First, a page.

- A particular verse claims that Jesus said x.
- X means interpretation-of-x.
- Jesus could not have ever said and/or meant interpretation-of-x.
- Therefore, x is inauthentic.
- A particular verse claims that Jesus said y.
- Y means interpretation-of-y.
- No one other than Jesus could have ever said and/or meant interpretation-of-y.
- Therefore, y is authentic.
Some criteria, however, have an exegetical function that has gone unremarked in a number of studies. That is, a given logion’s meaning shifts under the weight of our assessment that it differs from extant Jewish and Christian traditions. As an example, James Crossley has challenged a common interpretation of Mt. 8.22‖Lk. 9.60 (‘Leave the dead to bury their own dead’) in which Jesus ‘was prepared to override biblical law and common piety concerning the burial of dead parents’. This passage’s ‘dissimilarity’ from previous and subsequent teachings, on discipleship or otherwise, has earned a favourable assessment among a broad cross-section of critics. Crossley, however, doubts that this passage portrays Jesus as being ‘prepared to say that following him superseded the Torah’ and ‘therefore prepared to challenge the adequacy of the “Mosaic dispensation”’. Whether or not we find Crossley’s reinterpretation of Mt. 8.22‖Lk. 9.60 persuasive, we should note that his criticism pertains to the interpretation of this logion as dissimilar from its religio-cultural milieu and not its authenticity. In this case, the criterion of dissimilarity seems to have motivated an interpretation of this logion that the text itself does not require. (164–65)
And a little later on:
As always, we deal here with probabilities rather than certainties, and therefore a more provisional use of the criteria is warranted rather than the flat declaration ‘authentic’ or ‘inauthentic’. When we pose the question of ‘dissimilarity’, for example, we ought to ask what it means for the interpretation of, say, Lk. 4.25-27 if we posit its origin in Luke’s redaction/creation of Jesus tradition to frame the programme of Luke–Acts, on the one hand, or in the proclamation of Jesus, on the other. The assessment of ‘inauthentic’ too often presupposes a particular interpretation of the tradition being assessed. The question of ‘dissimilarity’ from later Christian theology requires us to note that the traditions to which Jesus refers in Lk. 4.25-27 are involved in political polemic against Israel, but this polemic, as Luke presents it, originates from and remains within Israel. On what basis can we presume, a priori, that Jesus as a Jew could not have levelled theological, social, or political criticism against his own ethnos? That Luke’s programme was overtly concerned with the extension of God’s blessing to the gentiles is, therefore, less relevant to the question of Lk. 4.25-27’s authenticity than to this text’s significance in its current context. (166)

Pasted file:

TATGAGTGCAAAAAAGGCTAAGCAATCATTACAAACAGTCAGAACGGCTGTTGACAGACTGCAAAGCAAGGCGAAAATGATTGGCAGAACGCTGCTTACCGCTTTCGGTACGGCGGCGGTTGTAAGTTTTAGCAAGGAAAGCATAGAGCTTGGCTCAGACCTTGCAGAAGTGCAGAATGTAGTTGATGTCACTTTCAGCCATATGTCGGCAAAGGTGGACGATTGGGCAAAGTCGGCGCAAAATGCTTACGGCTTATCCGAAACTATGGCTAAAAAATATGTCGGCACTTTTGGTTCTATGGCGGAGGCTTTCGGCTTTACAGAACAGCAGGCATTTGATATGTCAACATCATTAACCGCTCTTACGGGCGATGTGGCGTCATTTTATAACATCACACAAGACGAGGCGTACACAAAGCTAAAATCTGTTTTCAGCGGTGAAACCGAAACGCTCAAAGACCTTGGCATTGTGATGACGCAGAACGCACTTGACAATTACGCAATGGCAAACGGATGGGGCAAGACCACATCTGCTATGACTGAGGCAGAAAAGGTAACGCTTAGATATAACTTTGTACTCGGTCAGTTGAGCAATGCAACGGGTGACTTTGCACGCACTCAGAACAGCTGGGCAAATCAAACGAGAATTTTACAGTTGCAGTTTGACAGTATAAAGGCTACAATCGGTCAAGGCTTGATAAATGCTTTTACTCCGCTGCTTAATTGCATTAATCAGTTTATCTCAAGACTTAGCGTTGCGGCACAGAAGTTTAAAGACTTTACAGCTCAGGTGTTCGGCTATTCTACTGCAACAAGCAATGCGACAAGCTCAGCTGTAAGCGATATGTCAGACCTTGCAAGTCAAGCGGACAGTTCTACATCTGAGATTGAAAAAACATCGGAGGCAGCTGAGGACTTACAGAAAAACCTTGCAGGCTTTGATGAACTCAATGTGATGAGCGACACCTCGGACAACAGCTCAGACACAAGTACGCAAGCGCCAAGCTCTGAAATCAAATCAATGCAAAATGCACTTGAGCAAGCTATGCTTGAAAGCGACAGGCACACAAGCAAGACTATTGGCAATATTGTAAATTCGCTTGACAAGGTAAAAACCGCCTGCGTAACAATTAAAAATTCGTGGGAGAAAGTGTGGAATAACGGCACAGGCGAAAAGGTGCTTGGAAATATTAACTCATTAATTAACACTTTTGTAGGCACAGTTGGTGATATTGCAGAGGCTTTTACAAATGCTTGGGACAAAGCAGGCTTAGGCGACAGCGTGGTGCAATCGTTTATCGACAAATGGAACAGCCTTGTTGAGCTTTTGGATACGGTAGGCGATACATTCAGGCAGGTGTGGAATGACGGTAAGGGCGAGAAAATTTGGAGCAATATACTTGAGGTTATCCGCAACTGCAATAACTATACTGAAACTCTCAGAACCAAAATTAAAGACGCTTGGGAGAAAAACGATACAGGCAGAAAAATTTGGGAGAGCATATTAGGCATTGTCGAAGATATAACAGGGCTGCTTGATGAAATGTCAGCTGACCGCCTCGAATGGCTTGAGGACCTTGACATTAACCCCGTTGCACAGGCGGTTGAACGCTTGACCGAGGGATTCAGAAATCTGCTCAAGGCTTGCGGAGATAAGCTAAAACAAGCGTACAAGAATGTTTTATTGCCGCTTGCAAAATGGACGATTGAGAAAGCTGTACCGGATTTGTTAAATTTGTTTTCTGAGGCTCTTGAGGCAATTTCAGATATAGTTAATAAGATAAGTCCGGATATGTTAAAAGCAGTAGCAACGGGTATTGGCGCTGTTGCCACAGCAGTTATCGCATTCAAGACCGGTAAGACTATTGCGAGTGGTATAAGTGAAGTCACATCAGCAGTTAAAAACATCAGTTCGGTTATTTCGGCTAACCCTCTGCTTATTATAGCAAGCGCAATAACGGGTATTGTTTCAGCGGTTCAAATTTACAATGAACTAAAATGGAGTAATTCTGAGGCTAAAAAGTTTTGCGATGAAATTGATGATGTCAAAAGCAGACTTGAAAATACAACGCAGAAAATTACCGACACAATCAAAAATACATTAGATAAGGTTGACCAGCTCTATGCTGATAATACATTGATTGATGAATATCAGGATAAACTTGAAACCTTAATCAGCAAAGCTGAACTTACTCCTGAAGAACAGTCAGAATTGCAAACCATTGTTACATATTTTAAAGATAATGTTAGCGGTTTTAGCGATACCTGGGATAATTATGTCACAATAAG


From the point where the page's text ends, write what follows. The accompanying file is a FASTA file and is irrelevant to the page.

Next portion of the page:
As so often within NT scholarship, this point is not new. D. G. A. Calvert, in an article published in 1972, makes exactly the same observation with respect to the criterion that states, "A saying is authentic if it contains elements that could not be from the Church":
The weakness that [Dennis] Nineham reveals in this pillar argument is that whether we regard a saying as impossible of invention by the Church depends entirely on the interpretation we give to the saying. ("An Examination of the Criteria for Distinguishing the Authentic Words of Jesus," NTS 18 , 216)
Calvert's article was published five years before I was born, and yet historians of Jesus as diverse as E. P. Sanders and the Jesus Seminar continue to ignore the hermeneutical assumptions underlying their employment of the criteria to authenticate sayings purportedly spoken by Jesus. We should be able to do better than this.